The settlement amount of £200 due to the clearing house is there-
fore receivable from the client. It is important to remember that the
firm that has the clearing account, and the broker at the clearing
house is liable for the settlement of £200 whether or not the client
settled their obligation with the broker.
However, if there had been some kind of error with the trade, for
example the price was given to the client as 20p but the actual trade
in the market was 21p, then the transaction would have shown in
the clearing account and backed off in the error account with a
reversal out of the error account backed off to the client account
(Figure 5.5).
The loss of 1p is reflected in the error account and the client
account shows the transaction details as confirmed to the client. In
settlement terms, the amount of £210 due to the clearing house is
being met by £200 from the client and £10 from the error account
(Figure 5.6).
Option exercise and assignment
The buyer of an option has purchased the right to either take delivery
from call or make delivery to put the writer of the option. The under-
lying will be delivered unless the settlement is in cash format rather
than physical.
Options processing 91
Clearing Account Error Account Client Account
Buy 1 BP Oct. 330 Call @ 21p Buy 1 BP Oct. 330 Call @ 21p
Sell 1 BP Oct. 330 Call @ 20p
Buy 1 BP Oct. 330 Call @ 20p
Figure 5.5 Account Postings
Figure 5.6 Account Postings
The terms under which the buyer may exercise their right are deter-
mined by the ‘style’ of the option. As previously noted there are four
styles of options:
1. American – exercisable on any business day
2. European – exercisable on expiry
3. Bermudan – exercisable at preset timings
4. Asian or Average exercised against an average underlying price.
In the traded option markets, European and American options
are listed. The process for exercising an option is set out in the rules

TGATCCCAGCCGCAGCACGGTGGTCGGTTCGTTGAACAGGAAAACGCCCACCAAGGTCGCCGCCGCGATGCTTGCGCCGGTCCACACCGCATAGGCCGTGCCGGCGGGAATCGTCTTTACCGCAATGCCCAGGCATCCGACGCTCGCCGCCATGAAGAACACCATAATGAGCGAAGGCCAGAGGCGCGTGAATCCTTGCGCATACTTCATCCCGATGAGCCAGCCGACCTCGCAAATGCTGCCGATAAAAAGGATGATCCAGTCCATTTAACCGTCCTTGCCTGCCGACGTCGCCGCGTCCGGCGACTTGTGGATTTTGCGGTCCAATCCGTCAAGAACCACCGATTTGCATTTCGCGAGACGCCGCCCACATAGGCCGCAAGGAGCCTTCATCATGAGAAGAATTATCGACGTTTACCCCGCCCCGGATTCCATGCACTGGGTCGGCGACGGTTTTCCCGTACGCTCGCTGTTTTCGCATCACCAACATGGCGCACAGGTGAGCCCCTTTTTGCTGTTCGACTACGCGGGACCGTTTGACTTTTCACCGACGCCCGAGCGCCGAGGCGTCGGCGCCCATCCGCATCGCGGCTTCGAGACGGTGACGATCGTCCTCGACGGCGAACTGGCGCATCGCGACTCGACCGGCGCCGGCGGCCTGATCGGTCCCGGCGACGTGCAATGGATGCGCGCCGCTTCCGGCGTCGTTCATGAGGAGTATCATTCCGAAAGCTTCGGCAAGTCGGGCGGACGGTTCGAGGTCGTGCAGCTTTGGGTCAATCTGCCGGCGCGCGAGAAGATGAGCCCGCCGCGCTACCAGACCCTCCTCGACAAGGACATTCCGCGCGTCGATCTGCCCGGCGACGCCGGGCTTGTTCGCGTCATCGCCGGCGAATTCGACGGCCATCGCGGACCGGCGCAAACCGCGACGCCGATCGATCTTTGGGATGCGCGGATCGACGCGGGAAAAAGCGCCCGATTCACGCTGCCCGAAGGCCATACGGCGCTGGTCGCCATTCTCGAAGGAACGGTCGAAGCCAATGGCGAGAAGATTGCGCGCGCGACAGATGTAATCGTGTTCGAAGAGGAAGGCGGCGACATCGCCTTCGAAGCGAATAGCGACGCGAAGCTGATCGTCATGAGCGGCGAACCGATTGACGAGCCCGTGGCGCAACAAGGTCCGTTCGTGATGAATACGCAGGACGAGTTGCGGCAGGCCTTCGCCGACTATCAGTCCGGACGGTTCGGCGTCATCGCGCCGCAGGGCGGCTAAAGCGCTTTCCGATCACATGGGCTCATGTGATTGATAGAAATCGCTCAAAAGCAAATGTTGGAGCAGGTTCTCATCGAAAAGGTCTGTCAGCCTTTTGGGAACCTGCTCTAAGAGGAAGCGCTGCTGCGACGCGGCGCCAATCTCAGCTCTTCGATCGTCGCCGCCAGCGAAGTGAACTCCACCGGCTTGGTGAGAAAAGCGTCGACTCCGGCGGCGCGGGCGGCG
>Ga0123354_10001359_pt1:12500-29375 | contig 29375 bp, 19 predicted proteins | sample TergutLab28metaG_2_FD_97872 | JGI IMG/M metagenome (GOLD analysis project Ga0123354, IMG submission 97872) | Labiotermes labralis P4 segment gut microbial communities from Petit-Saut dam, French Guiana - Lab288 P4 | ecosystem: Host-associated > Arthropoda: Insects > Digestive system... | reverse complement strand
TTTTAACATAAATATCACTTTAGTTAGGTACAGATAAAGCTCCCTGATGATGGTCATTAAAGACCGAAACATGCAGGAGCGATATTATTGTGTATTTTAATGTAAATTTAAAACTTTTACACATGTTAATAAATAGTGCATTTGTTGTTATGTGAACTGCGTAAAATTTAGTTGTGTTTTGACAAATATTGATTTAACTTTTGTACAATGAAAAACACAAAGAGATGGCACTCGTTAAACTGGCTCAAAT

and regulations of the clearing house and in the contract spec-
ification published by the exchange on which the option is traded.
The clearing house establishes the method and timings for the exer-
cise of options and the clearing members must adhere to these
The decision on whether to exercise an option depends on whether
the option has any intrinsic value. Intrinsic value occurs when the
strike price viewed against the current underlying asset price has a
value. For example, if the underlying price is 100 and the strike price
of a call option is 80 then there is an intrinsic value of 20 because
the holder of the option can exercise the right to take delivery of the
underlying at a cost of 80 when it is priced at 100 in the market. The
option is known as an in-the-money option. However, the put option
with a strike price of 80 and an underlying price of 100 is an out-of-
the-money option because it has no intrinsic value as no one would
want to exercise the option to sell the underlying at 80 when they
could sell it in the market at 100.
In-the-money A call option where the exercise price is below the
underlying asset price or a put option where the exercise price is
above the underlying asset price. These options are deemed to
have intrinsic value of the in-the-money difference between the
exercise price and the underlying asset price.
At-the-money An option whose exercise price is equal, or closest,
to the current market price of the underlying asset. This option
has little or no intrinsic value as there is no in-the-money differ-
ence between the exercise price and the underlying asset price.
Out-of-the-money A call option whose exercise price is above the
current underlying asset price or a put option whose exercise
price is below the current underlying asset price. This option has
no intrinsic value.
92 Clearing and settlement of derivatives

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